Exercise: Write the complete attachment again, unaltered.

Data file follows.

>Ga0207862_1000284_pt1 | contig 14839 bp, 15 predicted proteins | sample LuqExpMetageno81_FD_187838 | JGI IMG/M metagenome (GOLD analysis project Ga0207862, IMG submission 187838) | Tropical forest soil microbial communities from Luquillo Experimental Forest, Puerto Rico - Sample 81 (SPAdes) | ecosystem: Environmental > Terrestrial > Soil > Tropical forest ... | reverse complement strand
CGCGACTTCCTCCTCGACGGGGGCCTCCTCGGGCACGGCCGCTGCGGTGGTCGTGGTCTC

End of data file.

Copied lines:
>Ga0207862_1000284_pt1 | contig 14839 bp, 15 predicted proteins | sample LuqExpMetageno81_FD_187838 | JGI IMG/M metagenome (GOLD analysis project Ga0207862, IMG submission 187838) | Tropical forest soil microbial communities from Luquillo Experimental Forest, Puerto Rico - Sample 81 (SPAdes) | ecosystem: Environmental > Terrestrial > Soil > Tropical forest ... | reverse complement strand
CGCGACTTCCTCCTCGACGGGGGCCTCCTCGGGCACGGCCGCTGCGGTGGTCGTGGTCTC